I have a headless debian home server (Jessie, 8.9). Occasionally we have power outages. The problem is that the router doesn't boot as fast as the debian server when the electricity comes back. The router needs +1 minutes to boot up but the server boots in ~10 seconds.

My server doesn't initiate new requests for the ethernet link after the interface initialization has detected there is no link (router hasn't finished booting, won't accept connections yet). I'm using static IP set on debian.

How do I configure my interface to check again later, or delay initialization long enough for the router to finish booting and accept the connection?

  • Under RHEL/CentOS/Fedora I'd suggest you to use the LINKDELAY=time parameter in the ifcfg-<device> file, however I haven't found if it's available in Debian. But you may try. Oct 24, 2017 at 19:52

3 Answers 3


Rather than setting a static IP on the Debian server, you may what to set a static IP setting through the router's DHCP server.

Some routers have more options and some have fewer... However, it's usually possible to set the router DHCP server to have at least one dynamic pool of IPs and at least a few static IPs. This way the static IPs will be assigned from the DHCP server rather than the clients.

On my home network, I setup an isc dhcp server that runs on a spare netbook and turned off my router's rather limited dhcp server. If your home server is always running whenever anyone is using the Internet, you could probably run the LAN DHCP from the server.

If you do, and if you decide on using ISC DHCP (which I recommend), then you can easily set static IPs hosts vi the /etc/dhcpd.conf something like this:

subnet netmask {
        pool {range; }

host workstation {
        hardware ethernet f4:8d:14:5c:4b:6a;

which provides a nice sized dynamic pool from .129 through .190 and a static IP of .60

Or... perhaps your router allows you to do something similar.

  • As I mentioned above: the static IP set by the DHCP server on the router doesn't solve the issue. The server doesn't initiate a new connection. ISC DHCP is a nice thing, but I don't think it would solve this specific issue.
    – JCs
    Oct 25, 2017 at 18:59

DHCP with static lease is a good option (I use that also).

However something else came to my mind:

Debian Jessie is using Upstart.

  • With Upstart you can perform net init when physical connection is on.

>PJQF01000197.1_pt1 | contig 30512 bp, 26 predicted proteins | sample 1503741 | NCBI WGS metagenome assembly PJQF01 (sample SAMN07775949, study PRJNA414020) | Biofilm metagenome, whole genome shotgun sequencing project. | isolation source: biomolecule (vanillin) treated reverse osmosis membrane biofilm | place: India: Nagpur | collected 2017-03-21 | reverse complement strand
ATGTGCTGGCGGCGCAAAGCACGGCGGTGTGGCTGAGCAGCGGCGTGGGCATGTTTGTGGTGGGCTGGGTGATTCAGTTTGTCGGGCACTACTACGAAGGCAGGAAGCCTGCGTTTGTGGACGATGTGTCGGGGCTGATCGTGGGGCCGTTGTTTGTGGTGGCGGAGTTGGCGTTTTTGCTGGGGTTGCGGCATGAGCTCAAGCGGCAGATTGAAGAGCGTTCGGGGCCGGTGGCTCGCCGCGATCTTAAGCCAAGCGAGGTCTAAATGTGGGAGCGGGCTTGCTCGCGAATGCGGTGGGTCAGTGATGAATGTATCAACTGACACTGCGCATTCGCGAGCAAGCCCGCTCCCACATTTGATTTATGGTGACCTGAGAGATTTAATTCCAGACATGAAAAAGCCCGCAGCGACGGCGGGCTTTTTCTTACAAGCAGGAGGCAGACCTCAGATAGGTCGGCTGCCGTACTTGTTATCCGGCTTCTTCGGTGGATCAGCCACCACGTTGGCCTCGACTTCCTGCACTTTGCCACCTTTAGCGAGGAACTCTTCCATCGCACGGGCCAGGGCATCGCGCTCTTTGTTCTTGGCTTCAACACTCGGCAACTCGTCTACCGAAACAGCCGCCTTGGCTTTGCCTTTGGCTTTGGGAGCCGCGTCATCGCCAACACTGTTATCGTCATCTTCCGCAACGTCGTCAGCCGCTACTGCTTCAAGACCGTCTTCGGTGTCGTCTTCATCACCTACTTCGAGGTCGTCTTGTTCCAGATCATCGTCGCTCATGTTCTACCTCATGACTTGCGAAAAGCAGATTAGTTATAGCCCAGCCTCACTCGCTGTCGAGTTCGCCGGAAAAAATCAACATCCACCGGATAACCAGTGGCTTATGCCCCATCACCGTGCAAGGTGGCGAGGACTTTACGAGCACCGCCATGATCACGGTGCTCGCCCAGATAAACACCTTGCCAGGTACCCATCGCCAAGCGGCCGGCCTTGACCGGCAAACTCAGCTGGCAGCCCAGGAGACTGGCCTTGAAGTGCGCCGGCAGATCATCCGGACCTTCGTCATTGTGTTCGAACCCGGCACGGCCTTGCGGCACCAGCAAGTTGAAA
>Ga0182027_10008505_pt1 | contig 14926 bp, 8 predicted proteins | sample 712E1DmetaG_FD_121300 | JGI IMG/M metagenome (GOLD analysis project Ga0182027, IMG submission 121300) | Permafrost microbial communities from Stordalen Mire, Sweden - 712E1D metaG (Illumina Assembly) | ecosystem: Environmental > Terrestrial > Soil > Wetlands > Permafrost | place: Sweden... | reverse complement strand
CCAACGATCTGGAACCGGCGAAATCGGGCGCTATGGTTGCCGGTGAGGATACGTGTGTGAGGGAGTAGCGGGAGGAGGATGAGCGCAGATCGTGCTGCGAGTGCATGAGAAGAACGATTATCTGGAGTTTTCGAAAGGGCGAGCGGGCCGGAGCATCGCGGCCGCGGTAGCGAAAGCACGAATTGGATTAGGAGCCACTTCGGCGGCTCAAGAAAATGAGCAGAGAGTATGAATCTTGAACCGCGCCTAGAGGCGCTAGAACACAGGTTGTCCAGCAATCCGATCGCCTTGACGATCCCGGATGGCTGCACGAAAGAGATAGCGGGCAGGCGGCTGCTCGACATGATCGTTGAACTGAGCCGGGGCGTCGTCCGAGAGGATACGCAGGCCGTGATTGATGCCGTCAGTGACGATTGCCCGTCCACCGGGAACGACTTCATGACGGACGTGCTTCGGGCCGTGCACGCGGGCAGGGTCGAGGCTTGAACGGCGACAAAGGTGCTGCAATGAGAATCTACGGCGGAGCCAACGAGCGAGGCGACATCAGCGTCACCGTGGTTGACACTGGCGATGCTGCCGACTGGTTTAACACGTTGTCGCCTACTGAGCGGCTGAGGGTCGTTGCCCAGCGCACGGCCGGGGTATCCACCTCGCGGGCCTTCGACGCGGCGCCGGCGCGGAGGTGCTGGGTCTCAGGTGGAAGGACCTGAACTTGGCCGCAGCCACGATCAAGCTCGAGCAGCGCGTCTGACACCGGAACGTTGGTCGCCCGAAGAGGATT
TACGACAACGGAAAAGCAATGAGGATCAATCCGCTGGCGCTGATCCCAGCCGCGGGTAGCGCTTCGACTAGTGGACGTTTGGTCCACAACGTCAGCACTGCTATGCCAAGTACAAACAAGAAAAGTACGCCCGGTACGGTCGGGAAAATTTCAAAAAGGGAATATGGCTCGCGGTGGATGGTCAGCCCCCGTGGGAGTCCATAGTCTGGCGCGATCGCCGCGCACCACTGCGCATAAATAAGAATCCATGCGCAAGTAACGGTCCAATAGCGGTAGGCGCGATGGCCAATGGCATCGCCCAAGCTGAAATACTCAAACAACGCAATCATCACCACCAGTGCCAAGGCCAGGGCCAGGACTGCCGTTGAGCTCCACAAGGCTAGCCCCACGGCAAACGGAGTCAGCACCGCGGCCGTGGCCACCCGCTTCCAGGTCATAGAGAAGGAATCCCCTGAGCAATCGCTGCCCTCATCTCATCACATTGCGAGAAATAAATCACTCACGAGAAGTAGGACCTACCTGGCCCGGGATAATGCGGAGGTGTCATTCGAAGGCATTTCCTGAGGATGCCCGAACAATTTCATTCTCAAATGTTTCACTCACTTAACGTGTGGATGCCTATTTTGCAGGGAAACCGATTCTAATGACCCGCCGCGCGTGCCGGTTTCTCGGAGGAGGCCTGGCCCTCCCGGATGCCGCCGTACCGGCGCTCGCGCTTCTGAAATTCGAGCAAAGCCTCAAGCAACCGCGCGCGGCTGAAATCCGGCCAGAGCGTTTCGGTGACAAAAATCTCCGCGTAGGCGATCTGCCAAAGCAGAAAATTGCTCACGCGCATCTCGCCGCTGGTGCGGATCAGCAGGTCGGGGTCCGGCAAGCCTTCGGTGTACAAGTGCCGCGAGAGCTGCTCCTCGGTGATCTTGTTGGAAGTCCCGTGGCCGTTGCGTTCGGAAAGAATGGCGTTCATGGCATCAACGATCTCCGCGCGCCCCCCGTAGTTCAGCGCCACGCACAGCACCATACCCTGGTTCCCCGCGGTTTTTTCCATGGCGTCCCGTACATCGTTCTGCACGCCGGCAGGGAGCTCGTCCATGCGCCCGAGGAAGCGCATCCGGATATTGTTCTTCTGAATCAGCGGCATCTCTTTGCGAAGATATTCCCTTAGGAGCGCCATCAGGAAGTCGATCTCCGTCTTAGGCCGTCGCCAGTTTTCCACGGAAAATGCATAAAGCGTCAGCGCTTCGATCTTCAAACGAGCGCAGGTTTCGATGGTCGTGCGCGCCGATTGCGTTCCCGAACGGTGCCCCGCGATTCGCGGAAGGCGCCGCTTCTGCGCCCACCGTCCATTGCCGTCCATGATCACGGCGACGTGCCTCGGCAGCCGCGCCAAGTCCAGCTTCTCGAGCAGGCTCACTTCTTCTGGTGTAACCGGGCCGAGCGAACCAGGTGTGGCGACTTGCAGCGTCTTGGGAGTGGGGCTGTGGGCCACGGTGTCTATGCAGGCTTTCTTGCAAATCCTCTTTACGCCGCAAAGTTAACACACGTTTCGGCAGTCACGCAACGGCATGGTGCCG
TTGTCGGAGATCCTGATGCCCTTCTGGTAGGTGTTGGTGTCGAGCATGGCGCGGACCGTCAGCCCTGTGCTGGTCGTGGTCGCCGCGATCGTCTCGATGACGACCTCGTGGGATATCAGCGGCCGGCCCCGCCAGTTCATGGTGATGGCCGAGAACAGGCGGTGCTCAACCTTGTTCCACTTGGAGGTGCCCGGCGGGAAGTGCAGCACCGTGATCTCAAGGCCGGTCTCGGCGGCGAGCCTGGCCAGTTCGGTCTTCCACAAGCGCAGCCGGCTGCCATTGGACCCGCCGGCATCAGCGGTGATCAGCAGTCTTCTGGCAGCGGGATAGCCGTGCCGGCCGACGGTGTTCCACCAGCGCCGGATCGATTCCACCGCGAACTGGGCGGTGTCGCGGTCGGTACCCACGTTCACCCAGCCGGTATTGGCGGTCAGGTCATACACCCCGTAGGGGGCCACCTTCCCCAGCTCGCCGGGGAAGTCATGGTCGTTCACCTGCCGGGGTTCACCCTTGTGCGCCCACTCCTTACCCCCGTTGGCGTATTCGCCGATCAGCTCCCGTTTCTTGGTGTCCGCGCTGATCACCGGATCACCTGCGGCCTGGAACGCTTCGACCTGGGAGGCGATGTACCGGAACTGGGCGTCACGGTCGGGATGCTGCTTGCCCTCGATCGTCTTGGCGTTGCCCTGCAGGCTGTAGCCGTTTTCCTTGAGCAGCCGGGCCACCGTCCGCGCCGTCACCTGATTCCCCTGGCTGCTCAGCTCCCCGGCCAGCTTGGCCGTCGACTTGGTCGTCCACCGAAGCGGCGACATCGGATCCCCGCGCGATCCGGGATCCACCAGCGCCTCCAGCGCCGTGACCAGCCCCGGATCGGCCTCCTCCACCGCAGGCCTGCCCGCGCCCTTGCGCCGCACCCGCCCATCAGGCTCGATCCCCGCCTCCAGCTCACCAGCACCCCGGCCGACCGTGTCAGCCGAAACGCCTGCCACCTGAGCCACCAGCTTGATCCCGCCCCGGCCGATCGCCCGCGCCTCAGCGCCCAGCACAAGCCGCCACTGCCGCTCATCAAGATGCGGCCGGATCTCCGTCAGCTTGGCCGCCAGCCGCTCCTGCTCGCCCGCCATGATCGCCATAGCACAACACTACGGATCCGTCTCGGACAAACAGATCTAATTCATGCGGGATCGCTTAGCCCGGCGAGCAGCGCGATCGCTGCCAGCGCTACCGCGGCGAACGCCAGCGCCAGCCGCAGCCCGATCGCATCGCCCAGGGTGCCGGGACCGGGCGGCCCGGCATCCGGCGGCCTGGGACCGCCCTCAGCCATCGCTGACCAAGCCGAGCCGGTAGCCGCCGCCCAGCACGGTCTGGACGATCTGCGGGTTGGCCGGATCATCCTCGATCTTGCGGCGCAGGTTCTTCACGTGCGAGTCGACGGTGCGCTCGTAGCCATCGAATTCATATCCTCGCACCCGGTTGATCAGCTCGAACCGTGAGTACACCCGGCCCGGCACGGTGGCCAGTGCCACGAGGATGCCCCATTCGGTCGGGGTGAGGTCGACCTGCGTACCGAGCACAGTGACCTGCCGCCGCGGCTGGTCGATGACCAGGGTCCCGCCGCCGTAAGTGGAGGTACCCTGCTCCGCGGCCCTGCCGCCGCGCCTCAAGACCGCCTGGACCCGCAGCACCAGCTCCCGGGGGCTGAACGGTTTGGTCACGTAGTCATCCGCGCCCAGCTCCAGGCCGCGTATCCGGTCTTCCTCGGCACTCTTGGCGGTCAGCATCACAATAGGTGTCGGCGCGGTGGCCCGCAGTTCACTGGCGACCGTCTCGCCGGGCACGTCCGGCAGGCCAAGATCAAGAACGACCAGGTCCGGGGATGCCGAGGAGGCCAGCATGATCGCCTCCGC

OR ... what if you write a script which:

  • Pings the router - if successfull exits
  • If the ping is unsuccesfull, perform an ifdown and ifup
  • Maybe checking if you are logged in (and if yes, it does not do ifdown)
  • Run this scrip fairly regularly (every 2 or 10 minutes from cron).
  • I believe the link local addresses are all on the subnet. I've never used link local IPv4 addresses on my networks, so I'm not sure how it would all tie together through a router to WAN. There's probably a question about that somewhere on here... Oct 24, 2017 at 20:22
  • @RubberStamp, neither did I use link local addresses rather than private network addresses, like I have 2 routers with fixed address (one is provider owned, other is mine), 4-5 different static leased DHCP devices (mainly computers, IP cameras, NAS), others are dinamic DHCP (mobiles, tablets, guests devices'). I need some computer with fixed IP because of port forwarding from "firewall" router.
    – V-Mark
    Oct 24, 2017 at 21:02
  • Oops! I misinterpreted your statement as I quickly read "perform net init when physical connection is on" Oct 24, 2017 at 21:26
  • DHCP with static lease doesn't solve the issue. The server doesn't initiate new connection. I will try to make a bash script to check the connection as a workaround. But I would like to see a proper solution for this which doesn't require scripts.
    – JCs
    Oct 25, 2017 at 18:52

I made a script which pings the router periodically. If the ping fails then it tries to bring back the interface by calling ifdown and ifup with a short delay.

Note that pinging the router doesn't work if the interface is down, also ifup doesn't work if the interface wasn't closed properly before with ifdown.

The scipt is based on this questions best answer.



while true; do
        LOG_TIME=`date +%b' '%d' '%T`
        if ! ping -q -c 2 "$pingip" >> /dev/null ; then
                if [[ "$isdown" -eq 0 ]]; then
                        printf "$LOG_TIME $0: Interface %s is down!\n" "$iface" | tee -a $LOG_FILE
                ifdown $iface
                sleep 1
                ifup $iface
                if [[ "$isdown" -eq 1 ]]; then
                        printf "$LOG_TIME $0: Interface %s is up!\n" "$iface" | tee -a $LOG_FILE
        sleep "$timeout"

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